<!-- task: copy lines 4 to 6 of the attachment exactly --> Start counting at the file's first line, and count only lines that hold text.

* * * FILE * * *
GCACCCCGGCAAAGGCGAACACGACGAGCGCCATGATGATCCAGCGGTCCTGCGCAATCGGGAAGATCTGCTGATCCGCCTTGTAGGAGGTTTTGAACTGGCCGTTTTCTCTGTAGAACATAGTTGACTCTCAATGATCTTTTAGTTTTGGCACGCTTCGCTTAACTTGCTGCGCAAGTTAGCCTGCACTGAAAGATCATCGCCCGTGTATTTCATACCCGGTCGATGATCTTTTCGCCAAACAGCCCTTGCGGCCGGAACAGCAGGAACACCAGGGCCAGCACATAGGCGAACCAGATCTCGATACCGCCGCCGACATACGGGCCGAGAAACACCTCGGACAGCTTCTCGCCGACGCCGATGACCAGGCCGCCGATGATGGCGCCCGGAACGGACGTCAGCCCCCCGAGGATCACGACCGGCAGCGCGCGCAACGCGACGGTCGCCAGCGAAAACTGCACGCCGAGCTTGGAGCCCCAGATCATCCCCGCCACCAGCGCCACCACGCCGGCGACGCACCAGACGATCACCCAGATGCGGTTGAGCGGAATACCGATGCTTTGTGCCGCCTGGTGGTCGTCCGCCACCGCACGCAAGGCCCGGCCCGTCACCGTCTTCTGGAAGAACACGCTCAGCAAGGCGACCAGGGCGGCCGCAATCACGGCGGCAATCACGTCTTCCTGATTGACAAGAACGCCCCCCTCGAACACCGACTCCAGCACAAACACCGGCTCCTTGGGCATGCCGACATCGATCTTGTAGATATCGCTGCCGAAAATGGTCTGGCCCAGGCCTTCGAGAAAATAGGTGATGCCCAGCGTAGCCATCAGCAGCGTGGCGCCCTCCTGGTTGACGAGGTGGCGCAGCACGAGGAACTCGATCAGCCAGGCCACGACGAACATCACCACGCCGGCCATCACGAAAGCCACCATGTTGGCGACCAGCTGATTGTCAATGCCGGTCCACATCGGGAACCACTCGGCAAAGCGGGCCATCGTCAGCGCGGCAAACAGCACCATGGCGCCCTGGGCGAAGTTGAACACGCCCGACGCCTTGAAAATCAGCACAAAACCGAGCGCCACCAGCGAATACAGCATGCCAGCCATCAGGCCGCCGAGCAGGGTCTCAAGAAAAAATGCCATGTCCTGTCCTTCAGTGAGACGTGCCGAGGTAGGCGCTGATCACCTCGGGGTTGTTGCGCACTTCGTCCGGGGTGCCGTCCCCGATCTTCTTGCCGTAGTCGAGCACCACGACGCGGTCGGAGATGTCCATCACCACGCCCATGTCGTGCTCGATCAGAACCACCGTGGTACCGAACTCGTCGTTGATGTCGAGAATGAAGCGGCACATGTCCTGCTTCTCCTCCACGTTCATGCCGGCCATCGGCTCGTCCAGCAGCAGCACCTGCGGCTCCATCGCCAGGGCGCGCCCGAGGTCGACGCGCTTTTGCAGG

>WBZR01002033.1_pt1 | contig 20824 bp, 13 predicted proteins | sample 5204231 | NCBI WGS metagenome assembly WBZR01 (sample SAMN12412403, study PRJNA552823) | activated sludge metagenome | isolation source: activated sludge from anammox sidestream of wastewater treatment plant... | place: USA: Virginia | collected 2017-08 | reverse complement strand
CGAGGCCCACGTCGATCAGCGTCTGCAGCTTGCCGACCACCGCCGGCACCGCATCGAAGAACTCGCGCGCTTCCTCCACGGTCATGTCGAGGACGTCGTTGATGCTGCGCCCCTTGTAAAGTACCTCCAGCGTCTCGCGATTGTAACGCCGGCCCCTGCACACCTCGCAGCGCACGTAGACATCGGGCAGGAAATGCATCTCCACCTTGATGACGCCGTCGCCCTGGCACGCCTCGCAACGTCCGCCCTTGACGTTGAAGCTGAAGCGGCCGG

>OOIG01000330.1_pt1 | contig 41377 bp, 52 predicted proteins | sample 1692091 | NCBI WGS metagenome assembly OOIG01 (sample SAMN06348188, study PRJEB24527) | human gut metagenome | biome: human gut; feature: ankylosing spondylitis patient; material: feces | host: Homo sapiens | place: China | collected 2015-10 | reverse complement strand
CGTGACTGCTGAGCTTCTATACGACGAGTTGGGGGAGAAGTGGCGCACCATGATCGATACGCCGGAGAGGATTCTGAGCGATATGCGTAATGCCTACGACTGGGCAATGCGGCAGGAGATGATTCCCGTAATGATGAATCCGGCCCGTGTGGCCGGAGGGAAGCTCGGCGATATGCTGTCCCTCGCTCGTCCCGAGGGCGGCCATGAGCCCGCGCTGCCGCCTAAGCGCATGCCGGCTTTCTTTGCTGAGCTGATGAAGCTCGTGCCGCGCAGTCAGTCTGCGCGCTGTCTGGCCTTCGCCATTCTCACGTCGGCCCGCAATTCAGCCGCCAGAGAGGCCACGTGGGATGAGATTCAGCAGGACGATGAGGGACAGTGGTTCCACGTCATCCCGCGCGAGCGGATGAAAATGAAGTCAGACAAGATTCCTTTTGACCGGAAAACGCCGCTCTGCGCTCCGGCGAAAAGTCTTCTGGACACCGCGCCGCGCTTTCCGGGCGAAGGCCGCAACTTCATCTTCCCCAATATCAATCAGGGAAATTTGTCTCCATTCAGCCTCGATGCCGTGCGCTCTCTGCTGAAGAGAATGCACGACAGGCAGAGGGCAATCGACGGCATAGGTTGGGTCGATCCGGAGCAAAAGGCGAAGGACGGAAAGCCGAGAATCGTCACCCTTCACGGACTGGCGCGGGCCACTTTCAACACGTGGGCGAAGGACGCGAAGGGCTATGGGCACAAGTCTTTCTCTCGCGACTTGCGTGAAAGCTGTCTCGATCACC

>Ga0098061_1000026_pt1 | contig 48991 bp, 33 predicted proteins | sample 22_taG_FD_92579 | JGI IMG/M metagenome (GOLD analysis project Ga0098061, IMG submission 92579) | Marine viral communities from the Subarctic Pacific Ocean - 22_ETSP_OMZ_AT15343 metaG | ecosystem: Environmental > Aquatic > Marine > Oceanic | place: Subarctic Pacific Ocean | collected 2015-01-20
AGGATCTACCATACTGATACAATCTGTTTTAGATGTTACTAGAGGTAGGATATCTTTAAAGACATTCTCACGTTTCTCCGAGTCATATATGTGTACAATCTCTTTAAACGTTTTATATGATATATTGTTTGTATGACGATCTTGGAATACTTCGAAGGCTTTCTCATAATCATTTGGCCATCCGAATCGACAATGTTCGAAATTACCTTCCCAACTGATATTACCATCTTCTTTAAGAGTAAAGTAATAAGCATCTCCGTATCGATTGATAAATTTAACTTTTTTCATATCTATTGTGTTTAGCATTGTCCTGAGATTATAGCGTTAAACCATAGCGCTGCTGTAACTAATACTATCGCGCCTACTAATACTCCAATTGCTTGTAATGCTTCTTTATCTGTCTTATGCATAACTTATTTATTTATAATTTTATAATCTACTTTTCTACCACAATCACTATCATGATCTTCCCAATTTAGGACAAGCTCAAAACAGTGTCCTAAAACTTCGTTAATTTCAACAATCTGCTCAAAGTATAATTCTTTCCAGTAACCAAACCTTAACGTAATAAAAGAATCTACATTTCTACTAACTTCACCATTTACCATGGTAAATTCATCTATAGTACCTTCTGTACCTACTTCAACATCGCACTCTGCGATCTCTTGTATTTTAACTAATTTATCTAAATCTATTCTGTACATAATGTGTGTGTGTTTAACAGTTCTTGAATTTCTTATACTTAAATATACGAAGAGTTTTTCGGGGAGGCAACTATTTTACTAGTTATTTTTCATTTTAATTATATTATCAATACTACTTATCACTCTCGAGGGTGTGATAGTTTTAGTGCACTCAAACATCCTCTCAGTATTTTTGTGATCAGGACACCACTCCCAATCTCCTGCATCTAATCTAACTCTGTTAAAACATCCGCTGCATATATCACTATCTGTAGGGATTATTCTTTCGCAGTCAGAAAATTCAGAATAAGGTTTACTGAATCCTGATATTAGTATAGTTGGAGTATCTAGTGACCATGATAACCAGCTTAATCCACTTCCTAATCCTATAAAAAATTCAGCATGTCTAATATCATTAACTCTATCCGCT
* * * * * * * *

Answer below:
>OOIG01000330.1_pt1 | contig 41377 bp, 52 predicted proteins | sample 1692091 | NCBI WGS metagenome assembly OOIG01 (sample SAMN06348188, study PRJEB24527) | human gut metagenome | biome: human gut; feature: ankylosing spondylitis patient; material: feces | host: Homo sapiens | place: China | collected 2015-10 | reverse complement strand
CGTGACTGCTGAGCTTCTATACGACGAGTTGGGGGAGAAGTGGCGCACCATGATCGATACGCCGGAGAGGATTCTGAGCGATATGCGTAATGCCTACGACTGGGCAATGCGGCAGGAGATGATTCCCGTAATGATGAATCCGGCCCGTGTGGCCGGAGGGAAGCTCGGCGATATGCTGTCCCTCGCTCGTCCCGAGGGCGGCCATGAGCCCGCGCTGCCGCCTAAGCGCATGCCGGCTTTCTTTGCTGAGCTGATGAAGCTCGTGCCGCGCAGTCAGTCTGCGCGCTGTCTGGCCTTCGCCATTCTCACGTCGGCCCGCAATTCAGCCGCCAGAGAGGCCACGTGGGATGAGATTCAGCAGGACGATGAGGGACAGTGGTTCCACGTCATCCCGCGCGAGCGGATGAAAATGAAGTCAGACAAGATTCCTTTTGACCGGAAAACGCCGCTCTGCGCTCCGGCGAAAAGTCTTCTGGACACCGCGCCGCGCTTTCCGGGCGAAGGCCGCAACTTCATCTTCCCCAATATCAATCAGGGAAATTTGTCTCCATTCAGCCTCGATGCCGTGCGCTCTCTGCTGAAGAGAATGCACGACAGGCAGAGGGCAATCGACGGCATAGGTTGGGTCGATCCGGAGCAAAAGGCGAAGGACGGAAAGCCGAGAATCGTCACCCTTCACGGACTGGCGCGGGCCACTTTCAACACGTGGGCGAAGGACGCGAAGGGCTATGGGCACAAGTCTTTCTCTCGCGACTTGCGTGAAAGCTGTCTCGATCACC

>Ga0098061_1000026_pt1 | contig 48991 bp, 33 predicted proteins | sample 22_taG_FD_92579 | JGI IMG/M metagenome (GOLD analysis project Ga0098061, IMG submission 92579) | Marine viral communities from the Subarctic Pacific Ocean - 22_ETSP_OMZ_AT15343 metaG | ecosystem: Environmental > Aquatic > Marine > Oceanic | place: Subarctic Pacific Ocean | collected 2015-01-20